Chaim Levinson’s bullying attack on Yitzhak Laor was an act of cowardice. In his opinion piece, “If Yitzhak Laor is ‘left,’ then ‘left’ is not a worldview” (Haaretz Hebrew, Dec. 17), Levinson presents himself as a feminist hero who goes out to protect women from Laor, the predator. But the truth is that Levinson arrived at the battlefield when Laor was already lying on the field, half-dead. Only then did Levinson dare to cock his keyboard, when there was no risk to his status or his job and, using the latest jargon of his own political camp, shoot the dying predator in his metaphorical head. Levinson pulled an Elor Azaria.
Laor's troubles began in 2010, when several women came forward and alleged that he had harassed or assaulted them many years prior. Because of the statute of limitations the claims were never investigated. Laor has since denied all allegations against him.
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In his essay, Levinson claimed that “If Laor truly believed what he preached, he should have respected women as the weaker side in male-female relations.” As an aside, I have to say that this is an outrageous statement. As a woman, I don’t want people to respect me “as the disadvantaged side in male-female relations.” I invite Levinson to come and face me; we’ll see which one of us is disadvantaged.
I reject the notion of women as a class that is implicit in Levinson’s expectation that Laor should “understand better than anyone the power and class imbalance between men and women.” If society is understood as class-based, then leftists have a duty to come out against the bourgeoisie and the rich, even when they happen to be women. If the left is anti-colonialist, then it must oppose female colonialists as well. If the left is anti-racist, then it must take a stand against racist women, too. In fact, there’s no lack of women who side with Laor, who speak of the respect and recognition he gave them and who regard themselves as his friends.
If we ignore the gender issue and accept the structural argument that leftists must always side with the weak and act in their defense, then Levinson failed this test. The thing is, even if we accept that at the time, Laor was in a position of power relative to young female editors on the Haaretz news desk and female poets early in their careers, and that he abused his power instead of respecting them as “disadvantaged,” as Levinson argues, it is clear that this is no longer the case.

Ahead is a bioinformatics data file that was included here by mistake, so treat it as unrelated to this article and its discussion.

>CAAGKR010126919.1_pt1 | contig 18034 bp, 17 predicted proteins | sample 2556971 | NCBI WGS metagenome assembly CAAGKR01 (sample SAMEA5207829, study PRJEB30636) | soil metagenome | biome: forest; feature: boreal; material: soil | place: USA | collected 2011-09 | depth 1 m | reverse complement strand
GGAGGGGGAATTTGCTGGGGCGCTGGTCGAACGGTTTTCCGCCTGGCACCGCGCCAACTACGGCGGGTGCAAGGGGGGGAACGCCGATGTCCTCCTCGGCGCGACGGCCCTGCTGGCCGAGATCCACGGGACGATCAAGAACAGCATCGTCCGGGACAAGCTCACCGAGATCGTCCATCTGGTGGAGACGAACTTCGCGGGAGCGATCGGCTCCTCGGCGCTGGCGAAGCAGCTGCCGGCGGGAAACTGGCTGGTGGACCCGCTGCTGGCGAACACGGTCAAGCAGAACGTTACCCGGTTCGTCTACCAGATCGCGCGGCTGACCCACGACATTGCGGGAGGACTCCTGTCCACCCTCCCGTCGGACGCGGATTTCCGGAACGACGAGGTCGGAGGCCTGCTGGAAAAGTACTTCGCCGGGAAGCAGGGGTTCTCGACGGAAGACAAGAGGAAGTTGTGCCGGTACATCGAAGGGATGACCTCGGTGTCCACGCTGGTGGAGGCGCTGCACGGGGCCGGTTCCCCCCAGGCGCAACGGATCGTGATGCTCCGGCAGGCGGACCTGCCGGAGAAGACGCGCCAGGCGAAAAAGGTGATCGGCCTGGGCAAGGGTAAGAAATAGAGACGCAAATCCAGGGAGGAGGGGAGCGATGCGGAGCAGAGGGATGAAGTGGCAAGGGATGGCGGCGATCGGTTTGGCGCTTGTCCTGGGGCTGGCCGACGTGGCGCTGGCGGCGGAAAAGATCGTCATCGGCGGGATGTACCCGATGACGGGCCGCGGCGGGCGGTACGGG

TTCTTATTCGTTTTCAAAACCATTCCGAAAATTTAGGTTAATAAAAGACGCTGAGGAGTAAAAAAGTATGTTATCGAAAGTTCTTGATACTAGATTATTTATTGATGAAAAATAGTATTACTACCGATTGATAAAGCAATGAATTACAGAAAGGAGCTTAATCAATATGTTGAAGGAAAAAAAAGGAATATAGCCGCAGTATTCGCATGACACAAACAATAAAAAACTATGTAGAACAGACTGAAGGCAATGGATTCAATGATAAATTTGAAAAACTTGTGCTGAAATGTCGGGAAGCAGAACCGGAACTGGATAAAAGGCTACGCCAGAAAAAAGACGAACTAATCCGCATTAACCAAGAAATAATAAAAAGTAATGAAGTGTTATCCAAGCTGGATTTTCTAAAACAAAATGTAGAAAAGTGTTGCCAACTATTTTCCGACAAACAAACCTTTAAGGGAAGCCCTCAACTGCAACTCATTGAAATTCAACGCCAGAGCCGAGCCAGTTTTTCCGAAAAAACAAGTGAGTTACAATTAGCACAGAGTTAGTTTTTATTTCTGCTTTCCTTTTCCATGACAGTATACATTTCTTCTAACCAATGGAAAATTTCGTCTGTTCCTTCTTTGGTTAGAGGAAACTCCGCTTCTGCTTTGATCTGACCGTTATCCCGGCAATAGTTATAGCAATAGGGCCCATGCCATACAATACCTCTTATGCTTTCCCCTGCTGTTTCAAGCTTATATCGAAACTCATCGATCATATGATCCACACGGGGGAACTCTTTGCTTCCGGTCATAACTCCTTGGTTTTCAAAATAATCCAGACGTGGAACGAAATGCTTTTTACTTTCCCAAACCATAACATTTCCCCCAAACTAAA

Today, Laor is the weak side: He has been publicly shamed, convicted in the court of public opinion – not in a court of law – and sentenced to the loss of his status and his livelihood. Yes, the strong can turn weak. And when they turn weak, they are deserving of protection. It is this logic that underlies the principle of protecting hostages, prisoners and even wounded terrorists, God have mercy on us (not that I’m comparing them).
Power structures change, and anyone who wants to protect the weak must identify hidden oppressive power structures before they are recognized as such and are in any event in the process of being dismantled. That’s the challenge. It’s not enough to identify power with men and weakness with women: If you do that, you could easily find yourself defending a woman who tramples the weak.
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Levinson did not protect the weak against the strong. Rather, he smelled weakness, not strength, the weakness of someone who was once strong. Levinson didn’t come to rescue anyone, but rather to exact revenge. But on whose behalf? He didn’t identify an oppressive power structure when it was in operation, and he certainly did nothing to dismantle it. On the contrary, he hitched a ride on a fashionable political struggle. Levinson arrived late to the scene, to confirm the killing of a corpse and be called a hero, without taking part in any battle.